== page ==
Folks have been settled into their new digs at the Roberts Center for Pediatric Research tower for months. But although the 21-story skyscraper was built to house the Children Hospital of Philadelphia’s (CHOP) research and administration employees, the architects want you to know that the building and its grounds were designed for the public.
The tower, designed by Ballinger and Pelli Clarke Pelli, is the first of four buildings proposed as part of CHOP’s master plan for the 8.4-acre site along the east banks of the river. After years of construction, the tower officially opened at the end of May.
The envelope of the curvy building was “highly driven” by the site’s constraints, explained Ballinger principal Terry D. Steelman at a recent tour of the tower as part of the Design Philly Festival.
For example, to accommodate for the steep grade change between South Street Bridge and the Schuylkill River, the 21-story tower was built on top of a three-story plinth, which includes parking. Steelman added that the parking lots and structures are designed to be able to handle flooding from the river.
Like so many of the new skyscrapers that have debuted on the river in recent years, the CHOP tower is clad in glass, giving off a sky-blue hue. When asked why this seems to be a trend among Philly’s new buildings, Ballinger principal Terry D. Steelman said one reason may be that glass coatings of today are more energy efficient due to their reflectivity, thus the blue hue.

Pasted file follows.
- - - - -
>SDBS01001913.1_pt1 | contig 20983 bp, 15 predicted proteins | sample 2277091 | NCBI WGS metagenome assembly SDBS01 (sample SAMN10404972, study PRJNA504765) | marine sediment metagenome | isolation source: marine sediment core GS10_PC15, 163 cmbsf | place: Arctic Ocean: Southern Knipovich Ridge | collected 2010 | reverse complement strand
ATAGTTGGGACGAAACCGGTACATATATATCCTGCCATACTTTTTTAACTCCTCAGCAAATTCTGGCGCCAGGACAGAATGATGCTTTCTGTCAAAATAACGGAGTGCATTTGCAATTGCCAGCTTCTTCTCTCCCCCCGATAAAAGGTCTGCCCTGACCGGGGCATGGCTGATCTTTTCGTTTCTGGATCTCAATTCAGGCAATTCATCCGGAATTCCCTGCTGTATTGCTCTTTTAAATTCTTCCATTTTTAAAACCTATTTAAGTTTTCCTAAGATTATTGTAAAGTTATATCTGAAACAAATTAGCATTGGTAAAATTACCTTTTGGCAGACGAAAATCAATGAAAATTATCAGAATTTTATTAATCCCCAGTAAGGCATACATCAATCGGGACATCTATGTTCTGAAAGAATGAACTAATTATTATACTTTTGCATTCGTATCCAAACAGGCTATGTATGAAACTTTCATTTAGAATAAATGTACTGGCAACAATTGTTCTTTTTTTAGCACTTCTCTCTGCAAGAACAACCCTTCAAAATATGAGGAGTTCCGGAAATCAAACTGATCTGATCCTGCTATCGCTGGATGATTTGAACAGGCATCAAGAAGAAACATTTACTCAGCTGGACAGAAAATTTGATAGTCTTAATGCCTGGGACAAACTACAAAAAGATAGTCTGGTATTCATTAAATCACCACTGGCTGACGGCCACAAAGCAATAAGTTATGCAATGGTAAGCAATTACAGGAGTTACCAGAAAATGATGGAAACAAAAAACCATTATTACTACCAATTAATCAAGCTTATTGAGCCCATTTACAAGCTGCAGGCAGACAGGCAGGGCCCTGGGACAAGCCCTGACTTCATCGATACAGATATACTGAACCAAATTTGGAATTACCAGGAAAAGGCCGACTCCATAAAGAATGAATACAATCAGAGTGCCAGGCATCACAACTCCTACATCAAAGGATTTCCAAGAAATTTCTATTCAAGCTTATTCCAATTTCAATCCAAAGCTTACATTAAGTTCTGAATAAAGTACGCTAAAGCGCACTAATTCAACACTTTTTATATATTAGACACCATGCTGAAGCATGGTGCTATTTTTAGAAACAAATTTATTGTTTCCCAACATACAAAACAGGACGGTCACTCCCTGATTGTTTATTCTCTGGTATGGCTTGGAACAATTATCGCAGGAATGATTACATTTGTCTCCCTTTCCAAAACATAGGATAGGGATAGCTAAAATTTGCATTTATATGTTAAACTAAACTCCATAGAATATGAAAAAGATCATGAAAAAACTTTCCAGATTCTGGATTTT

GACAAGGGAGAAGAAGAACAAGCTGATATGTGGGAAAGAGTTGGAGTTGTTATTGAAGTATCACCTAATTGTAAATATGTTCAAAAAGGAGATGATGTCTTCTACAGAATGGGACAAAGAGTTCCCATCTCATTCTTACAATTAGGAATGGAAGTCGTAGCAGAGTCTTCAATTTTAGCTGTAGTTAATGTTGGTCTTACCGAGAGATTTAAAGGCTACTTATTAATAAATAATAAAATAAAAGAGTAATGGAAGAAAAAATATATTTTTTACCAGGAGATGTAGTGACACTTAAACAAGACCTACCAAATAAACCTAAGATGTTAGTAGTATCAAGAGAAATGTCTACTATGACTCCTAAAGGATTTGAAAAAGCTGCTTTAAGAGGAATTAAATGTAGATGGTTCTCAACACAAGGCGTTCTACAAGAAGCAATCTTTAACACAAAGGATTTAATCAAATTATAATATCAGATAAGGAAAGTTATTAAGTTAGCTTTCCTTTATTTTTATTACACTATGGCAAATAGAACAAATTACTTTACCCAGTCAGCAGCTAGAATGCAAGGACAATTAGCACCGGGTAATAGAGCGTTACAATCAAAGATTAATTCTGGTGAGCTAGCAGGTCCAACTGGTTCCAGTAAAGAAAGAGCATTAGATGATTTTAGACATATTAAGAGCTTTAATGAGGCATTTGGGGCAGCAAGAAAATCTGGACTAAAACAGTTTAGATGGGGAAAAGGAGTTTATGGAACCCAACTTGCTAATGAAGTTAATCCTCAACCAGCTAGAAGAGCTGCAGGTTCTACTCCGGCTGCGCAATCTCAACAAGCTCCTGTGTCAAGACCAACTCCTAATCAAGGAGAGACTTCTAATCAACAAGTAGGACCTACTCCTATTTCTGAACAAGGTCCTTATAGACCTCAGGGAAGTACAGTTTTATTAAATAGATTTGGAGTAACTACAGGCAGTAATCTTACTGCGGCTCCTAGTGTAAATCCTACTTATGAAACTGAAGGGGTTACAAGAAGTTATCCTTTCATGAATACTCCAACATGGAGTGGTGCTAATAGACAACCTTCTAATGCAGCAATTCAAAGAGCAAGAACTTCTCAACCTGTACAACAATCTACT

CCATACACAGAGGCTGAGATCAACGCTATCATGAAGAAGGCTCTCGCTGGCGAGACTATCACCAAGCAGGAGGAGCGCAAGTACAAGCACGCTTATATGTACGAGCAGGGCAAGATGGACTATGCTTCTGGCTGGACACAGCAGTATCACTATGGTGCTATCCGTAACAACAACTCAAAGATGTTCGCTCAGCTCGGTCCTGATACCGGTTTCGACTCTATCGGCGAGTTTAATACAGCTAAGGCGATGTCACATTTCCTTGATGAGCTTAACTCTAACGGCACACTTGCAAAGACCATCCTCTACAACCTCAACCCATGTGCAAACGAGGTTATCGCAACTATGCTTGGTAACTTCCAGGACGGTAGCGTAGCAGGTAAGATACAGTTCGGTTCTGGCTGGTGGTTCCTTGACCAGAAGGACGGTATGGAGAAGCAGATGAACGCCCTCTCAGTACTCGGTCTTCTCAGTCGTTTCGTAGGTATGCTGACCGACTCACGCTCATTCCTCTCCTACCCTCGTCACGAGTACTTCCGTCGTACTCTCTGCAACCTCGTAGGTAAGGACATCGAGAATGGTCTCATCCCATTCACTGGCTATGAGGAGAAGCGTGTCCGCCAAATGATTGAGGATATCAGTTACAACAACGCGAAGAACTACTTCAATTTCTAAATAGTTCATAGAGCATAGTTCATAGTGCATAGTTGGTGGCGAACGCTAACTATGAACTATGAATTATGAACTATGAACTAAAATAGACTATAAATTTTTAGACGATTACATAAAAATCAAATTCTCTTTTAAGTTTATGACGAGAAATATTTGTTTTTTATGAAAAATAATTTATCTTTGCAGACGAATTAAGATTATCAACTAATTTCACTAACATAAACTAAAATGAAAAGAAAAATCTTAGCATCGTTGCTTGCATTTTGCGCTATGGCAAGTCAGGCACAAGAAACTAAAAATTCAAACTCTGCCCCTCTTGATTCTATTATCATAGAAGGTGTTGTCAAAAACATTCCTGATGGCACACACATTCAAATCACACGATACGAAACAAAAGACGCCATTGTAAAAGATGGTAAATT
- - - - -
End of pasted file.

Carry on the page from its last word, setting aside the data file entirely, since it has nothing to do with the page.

One of the distinct features within curvy building is that there are no interior columns; it is a completely free space from wall to core. This was an intentional move by Ballinger in order to allow each level to have an open, collaborative floor plan. In addition, the offices are designed to be able to be broken down over the course of a weekend and reconfigured to allow for the ebb and flow of research groups.
Employees moved into the tower since late spring. But there is still some work to be done—the 20th floor, for example, is still a raw space still waiting its full build out. When that happens, it will arguably boast the most impressive 360-degree views of the city.
But while the tower is for CHOP’s desk-based research and admin offices, its ground-level spaces both inside and out are designed for public use. Grounds Reconsidered led the landscape design of the tower’s grounds, which feature large and lush planters with built-in benches and a main public plaza off Schuylkill Avenue. Steelman said this space is meant to be a community plaza that will eventually host public events like farmers markets.
Currently, its main function is to serve as a circular driveway and a drop-off for a shuttle.
From the plaza, there is a winding staircase to the right that leads up to the main entrance, and another zig-zagged pathway to the left that’s ADA accessible. During Tuesday’s tour, it was heavily trafficked by cyclists making their way up to the plaza and toward the Schuylkill River Trail.
This won’t be the last we see at this location. The master plan calls for three more towers. In fact, the bones have already been put in place for phase 2, which will include a 12-story tower on top of the parking garage that faces South Street. But, says Steele, the full buildout of the campus is still at least 20 years down the road.